PRESS CONFERENCE: In April 2014, Joseph Boutilier embarked on a 5,000-kilometer, 5-month unicycle ride across Canada to promote unity for the climate. The trip culminated in Ottawa after rallies, events and meetings in dozens of other communities along the route.
People-powered change, on the ground and off the radar, is vital and inspiring. Here’s why government action is equally important.
Perhaps it’s premature to make sweeping observations about common Canadian supports of climate action, but I’m truly heartened by the diversity of ways in which un-championed environmental heroes are quietly committed to affecting change in their own lives. The stereotypical eco-chic, science-savvy, intellectual ‘environmentally-conscious citizen’ - like the radical 'environmentalist’ - is greatly outnumbered by individuals in unique circumstances who maintain equally unique, independent standards and convictions by which they diligently live.
When it comes to climate action, our government represents a lost opportunity to help us see the forest through the trees.
There’s nothing that screams ‘green’ about most of the folks who have generously invited me into their homes on the course of my unicycle journey for climate action. There’s nothing about their houses, their clothes, the brands on their backs nor the vehicles in their driveway that identifies them as advocates for climate action, but their passion for affecting change is clear in many ways more meaningful and personal. In just a week I have stayed with people who are atheists and Christian, anarchistic and democratic, socialist and capitalist. Their ideas for change range from the moderate of reducing the number of paper coffee cups they collect or new cars they lease, to the extremes of shunning toilet paper, plastic and foreign foods; while some see their own homes as the roots for societal shifts, others focus their attention further afield by lobbying political institutions. Their occupations, classes, beliefs and world views could not be further apart, but the things they share in common are also the most important: community spirit, sacrifice for the greater good, hearts set on a better world and the willpower to make it happen.
People often ask me why my goals for climate action are focused primarily on the federal government, when the most rapid and meaningful changes typically happen in grassroots society and smaller communities. I agree, and I encourage everyone to explore changes they can make – and encourage of others – to build a more liveable world by focusing on local opportunities. But I also feel like those considerations and decisions are always the most sound when they’re personal and individual, motivated by a clear understanding of the real scope of the issue, and I’m hopeful that’s already happening. But without leadership from our elected officials, without acknowledgement of the commitments we are making and an eagerness to represent our true priorities on the world stage, our efforts will be undermined by bad public policy. Minority interests will continue to dominate the global discussion while other governments are offered up a great excuse in our apparent complacency for their equal inaction on the climate crisis.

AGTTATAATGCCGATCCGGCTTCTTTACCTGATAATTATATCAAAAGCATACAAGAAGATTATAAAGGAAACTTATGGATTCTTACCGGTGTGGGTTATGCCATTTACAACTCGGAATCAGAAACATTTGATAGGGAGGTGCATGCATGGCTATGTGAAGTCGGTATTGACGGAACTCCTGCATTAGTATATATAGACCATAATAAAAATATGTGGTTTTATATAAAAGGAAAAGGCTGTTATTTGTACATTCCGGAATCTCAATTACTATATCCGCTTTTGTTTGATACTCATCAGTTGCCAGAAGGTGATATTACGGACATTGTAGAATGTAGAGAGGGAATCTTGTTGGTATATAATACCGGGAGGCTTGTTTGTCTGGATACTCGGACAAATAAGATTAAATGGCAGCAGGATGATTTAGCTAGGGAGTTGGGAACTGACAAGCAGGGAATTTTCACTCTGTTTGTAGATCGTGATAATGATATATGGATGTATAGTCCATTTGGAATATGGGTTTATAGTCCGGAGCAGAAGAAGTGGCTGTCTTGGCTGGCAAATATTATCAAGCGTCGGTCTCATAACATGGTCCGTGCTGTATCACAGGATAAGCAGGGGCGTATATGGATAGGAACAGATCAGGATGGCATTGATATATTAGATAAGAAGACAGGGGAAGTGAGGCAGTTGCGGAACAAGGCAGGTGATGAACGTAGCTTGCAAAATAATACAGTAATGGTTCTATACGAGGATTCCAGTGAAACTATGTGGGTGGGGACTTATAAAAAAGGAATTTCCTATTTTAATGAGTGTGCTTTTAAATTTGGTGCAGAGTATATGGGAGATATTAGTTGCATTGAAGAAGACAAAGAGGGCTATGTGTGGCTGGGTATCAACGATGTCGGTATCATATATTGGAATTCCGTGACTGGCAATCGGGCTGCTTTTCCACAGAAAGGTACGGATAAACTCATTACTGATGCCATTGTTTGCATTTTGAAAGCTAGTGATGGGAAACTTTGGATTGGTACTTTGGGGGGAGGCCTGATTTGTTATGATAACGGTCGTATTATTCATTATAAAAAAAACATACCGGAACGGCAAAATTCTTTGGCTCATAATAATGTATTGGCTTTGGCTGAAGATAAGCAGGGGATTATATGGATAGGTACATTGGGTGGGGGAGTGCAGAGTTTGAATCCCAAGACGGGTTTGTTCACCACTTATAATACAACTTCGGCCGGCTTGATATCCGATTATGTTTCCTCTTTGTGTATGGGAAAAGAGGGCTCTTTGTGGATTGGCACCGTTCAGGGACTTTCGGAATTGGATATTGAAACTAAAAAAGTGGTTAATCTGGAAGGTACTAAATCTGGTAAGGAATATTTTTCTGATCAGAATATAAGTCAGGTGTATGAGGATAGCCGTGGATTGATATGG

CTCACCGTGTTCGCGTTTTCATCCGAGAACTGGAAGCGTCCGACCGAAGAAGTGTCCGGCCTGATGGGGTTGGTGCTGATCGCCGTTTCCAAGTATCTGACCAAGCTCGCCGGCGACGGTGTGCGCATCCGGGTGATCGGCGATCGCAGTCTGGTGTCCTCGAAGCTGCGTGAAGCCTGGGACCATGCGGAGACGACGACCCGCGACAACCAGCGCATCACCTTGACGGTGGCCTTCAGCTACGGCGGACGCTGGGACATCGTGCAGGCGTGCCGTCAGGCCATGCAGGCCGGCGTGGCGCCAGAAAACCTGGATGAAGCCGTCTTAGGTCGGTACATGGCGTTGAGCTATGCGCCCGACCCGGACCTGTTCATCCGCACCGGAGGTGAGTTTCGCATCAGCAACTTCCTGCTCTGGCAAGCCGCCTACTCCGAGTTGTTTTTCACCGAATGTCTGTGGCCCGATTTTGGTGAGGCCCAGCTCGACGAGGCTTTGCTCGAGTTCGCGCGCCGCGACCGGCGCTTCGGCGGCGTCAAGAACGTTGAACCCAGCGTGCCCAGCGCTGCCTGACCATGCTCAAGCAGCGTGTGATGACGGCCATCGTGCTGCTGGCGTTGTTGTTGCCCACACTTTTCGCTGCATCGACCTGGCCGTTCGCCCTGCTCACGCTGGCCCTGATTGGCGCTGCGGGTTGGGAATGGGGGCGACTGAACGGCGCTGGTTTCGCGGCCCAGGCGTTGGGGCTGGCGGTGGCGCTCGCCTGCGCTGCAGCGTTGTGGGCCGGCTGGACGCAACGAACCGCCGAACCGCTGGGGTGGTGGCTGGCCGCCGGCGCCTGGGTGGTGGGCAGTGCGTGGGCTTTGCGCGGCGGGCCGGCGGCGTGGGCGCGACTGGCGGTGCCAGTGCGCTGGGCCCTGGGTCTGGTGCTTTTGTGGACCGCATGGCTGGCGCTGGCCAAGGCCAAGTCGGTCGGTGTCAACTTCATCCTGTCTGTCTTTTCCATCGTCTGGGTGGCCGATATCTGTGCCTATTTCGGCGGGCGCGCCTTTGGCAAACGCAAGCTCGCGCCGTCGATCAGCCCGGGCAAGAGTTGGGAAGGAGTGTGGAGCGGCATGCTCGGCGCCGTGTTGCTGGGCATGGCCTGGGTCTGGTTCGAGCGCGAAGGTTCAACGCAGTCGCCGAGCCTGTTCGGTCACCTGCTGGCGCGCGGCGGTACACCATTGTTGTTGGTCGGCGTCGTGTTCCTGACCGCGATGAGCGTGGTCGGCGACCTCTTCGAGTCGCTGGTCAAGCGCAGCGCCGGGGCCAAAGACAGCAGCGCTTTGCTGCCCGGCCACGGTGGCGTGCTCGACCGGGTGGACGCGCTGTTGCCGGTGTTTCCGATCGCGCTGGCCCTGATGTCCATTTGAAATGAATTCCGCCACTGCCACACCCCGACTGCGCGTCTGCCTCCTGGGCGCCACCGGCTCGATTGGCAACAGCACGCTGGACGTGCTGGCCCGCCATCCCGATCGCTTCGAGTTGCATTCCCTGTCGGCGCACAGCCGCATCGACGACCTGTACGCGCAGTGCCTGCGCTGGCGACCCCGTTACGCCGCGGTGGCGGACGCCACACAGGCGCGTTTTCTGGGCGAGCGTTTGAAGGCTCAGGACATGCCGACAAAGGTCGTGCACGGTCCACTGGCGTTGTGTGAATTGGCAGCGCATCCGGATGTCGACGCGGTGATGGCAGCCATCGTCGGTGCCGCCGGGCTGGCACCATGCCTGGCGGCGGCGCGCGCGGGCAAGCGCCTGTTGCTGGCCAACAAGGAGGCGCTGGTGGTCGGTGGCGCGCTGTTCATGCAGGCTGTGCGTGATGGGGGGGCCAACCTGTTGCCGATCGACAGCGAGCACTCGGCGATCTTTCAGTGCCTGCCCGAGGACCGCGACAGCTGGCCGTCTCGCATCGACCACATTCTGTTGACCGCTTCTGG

We might never agree on the best ways to curb climate change in our own homes, and judging and demonizing one another based on our lifestyle choices is a surefire way to shoot down local momentum for real change. But we can agree on some simple, smart policy changes that are critical to our future, and in the same way, our government should be able to agree on some simple standards that scientists worldwide have been supporting for decades.
Domestically, we can agree that there’s no need for $1.4b of annual taxpayer subsidies to wealthy oil companies who are perpetuating our reliance on fossil fuels (even Harper agrees, according to unfulfilled commitments to eradicate the subsidies five years ago). We can agree that emission targets – however strong or weak they may be – require policies and regulations in order to be effective, and that our government needs to take responsibility for the growing divide between our supposed-targets and our actual emissions. We can agree that we are being misrepresented at conferences like COP19, where Canadian government agencies worked with the NSA to spy on developing nations, failing to negotiate in good faith. Statistics prove that we can also agree, by-and-large (between 74-80%, depending on the year), that something like a fee-and-dividend policy could help our industries focus on emerging sustainable energy alternatives, and help those of us who are personally making green investments in our homes and lifestyles.
As with the true environmental heroes of our communities – our neighbours, shop-keepers, teachers and friends – the heroes of climate action in our political sphere do not – and will not – come in one shape, size, or colour. That’s why we need unity across the political spectrum, and clear, solid commitments to these unequivocal policy changes well in advance of the 2015 election. However you define it, we need unity for the climate.